Thanks to an improving economy in their country, Mexicans are staying home.
A Gallup poll released Monday said just 14 percent of Mexicans say they would emigrate from the country, compared to 21 percent in 2007.
In an interesting twist, the current numbers are almost identical to the 11 percent of Americans who say they would leave the U.S. if given the opportunity.
Since taking office, Mexico's new president, Enrique Peña Nieto, has made it a point to stress that his country "will work to improve the quality of life and opportunities in Mexico so that migration is a personal decision and not a necessity."
Due to burgeoning economic opportunities, the United States' largest immigrant group already has few reasons to cross the border.
As the United States continues to struggle to gain economic momentum following the 2008 recession, the Mexican unemployment rate has dropped to just 5 percent. U.S. Hispanics still have one of the highest unemployment rates in the country, at 9.8 percent.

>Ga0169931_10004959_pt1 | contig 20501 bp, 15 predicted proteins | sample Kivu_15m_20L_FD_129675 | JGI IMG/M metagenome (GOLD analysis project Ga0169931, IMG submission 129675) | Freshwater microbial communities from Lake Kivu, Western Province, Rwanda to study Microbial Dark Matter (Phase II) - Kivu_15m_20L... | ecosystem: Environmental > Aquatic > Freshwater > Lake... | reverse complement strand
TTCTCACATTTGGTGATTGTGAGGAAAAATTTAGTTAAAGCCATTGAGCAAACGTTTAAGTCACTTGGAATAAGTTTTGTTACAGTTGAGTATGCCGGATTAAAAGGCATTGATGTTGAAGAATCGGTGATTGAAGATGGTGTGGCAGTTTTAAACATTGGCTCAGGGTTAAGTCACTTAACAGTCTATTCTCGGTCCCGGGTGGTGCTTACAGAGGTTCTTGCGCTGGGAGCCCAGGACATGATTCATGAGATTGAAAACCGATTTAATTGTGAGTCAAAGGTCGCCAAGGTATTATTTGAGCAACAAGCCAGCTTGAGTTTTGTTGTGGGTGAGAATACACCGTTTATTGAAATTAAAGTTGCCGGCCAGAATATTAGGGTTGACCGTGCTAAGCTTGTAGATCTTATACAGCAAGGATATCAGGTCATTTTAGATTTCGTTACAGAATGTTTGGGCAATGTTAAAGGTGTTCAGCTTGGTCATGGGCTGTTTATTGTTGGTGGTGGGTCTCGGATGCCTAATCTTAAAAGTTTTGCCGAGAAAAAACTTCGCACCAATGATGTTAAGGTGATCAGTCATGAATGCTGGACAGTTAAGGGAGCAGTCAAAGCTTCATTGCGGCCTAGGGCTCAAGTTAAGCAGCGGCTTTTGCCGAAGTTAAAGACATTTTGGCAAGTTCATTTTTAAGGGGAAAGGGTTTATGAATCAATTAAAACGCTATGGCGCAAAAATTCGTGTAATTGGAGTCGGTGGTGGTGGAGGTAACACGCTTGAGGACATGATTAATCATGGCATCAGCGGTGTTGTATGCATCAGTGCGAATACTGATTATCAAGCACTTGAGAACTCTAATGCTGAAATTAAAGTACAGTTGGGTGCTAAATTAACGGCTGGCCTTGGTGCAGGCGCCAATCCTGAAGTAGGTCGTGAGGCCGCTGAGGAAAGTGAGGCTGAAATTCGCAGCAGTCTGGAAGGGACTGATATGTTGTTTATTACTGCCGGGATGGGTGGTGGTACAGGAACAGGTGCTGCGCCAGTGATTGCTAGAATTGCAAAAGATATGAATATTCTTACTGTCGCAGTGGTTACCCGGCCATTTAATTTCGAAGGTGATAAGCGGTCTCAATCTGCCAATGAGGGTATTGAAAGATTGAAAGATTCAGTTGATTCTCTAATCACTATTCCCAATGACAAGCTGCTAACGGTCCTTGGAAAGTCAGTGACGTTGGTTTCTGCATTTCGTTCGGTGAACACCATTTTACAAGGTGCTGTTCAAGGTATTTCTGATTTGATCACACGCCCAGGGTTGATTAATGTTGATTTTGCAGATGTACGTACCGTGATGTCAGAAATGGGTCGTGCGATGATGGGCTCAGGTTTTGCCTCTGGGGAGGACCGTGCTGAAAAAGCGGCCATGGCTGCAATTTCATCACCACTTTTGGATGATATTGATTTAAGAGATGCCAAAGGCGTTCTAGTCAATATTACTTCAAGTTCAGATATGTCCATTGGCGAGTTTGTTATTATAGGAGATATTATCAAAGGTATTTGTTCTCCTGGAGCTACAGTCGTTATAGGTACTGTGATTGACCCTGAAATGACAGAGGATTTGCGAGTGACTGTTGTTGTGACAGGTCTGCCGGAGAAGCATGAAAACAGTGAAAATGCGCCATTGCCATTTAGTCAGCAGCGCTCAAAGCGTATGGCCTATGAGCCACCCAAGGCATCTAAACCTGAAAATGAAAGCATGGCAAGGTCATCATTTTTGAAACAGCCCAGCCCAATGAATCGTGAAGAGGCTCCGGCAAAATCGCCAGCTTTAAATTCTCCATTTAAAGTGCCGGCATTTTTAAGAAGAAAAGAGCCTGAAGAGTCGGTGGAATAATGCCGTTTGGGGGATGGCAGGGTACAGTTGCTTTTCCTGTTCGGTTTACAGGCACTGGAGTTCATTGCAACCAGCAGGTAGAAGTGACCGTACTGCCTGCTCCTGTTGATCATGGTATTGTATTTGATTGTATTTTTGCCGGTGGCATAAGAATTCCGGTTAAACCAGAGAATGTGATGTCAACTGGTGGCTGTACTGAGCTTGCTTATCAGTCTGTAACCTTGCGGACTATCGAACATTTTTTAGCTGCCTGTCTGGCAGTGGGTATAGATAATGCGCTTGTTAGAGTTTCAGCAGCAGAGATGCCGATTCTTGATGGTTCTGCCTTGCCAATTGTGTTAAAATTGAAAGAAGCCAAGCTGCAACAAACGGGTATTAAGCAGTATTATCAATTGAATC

Antonio Garza, a former U.S .Ambassador to Mexico, says the poll “is a snapshot of a trend that you have seen in the country over the last several years.”
“An expanding middle class in Mexico means more people are working here,” he said.
Mexico’s economic performance is closely linked to the U.S., where it sends almost 80 percent of its exports.
But thanks to a spike in the agriculture industry, Mexico’s economy grew by close to 4 percent last year, compared to just 2 percent in the U.S.
“More jobs are being created in Mexico which means there is less pressure for people to emigrate,” Manuel Suárez-Mier, a Mexican national and economist at American University’s School of International Service, told Fox News Latino.
The implications of these findings could affect the recent push for comprehensive immigration reform in the U.S.
“It’s good news in the sense that it might help the U.S. government to come up with sensible immigration reform,” Suárez-Mier said.
He said both sides can benefit from the economic growth in Mexico.
“It’s a good moment for the U.S.-Mexico bilateral relationship,” Suárez-Mier said.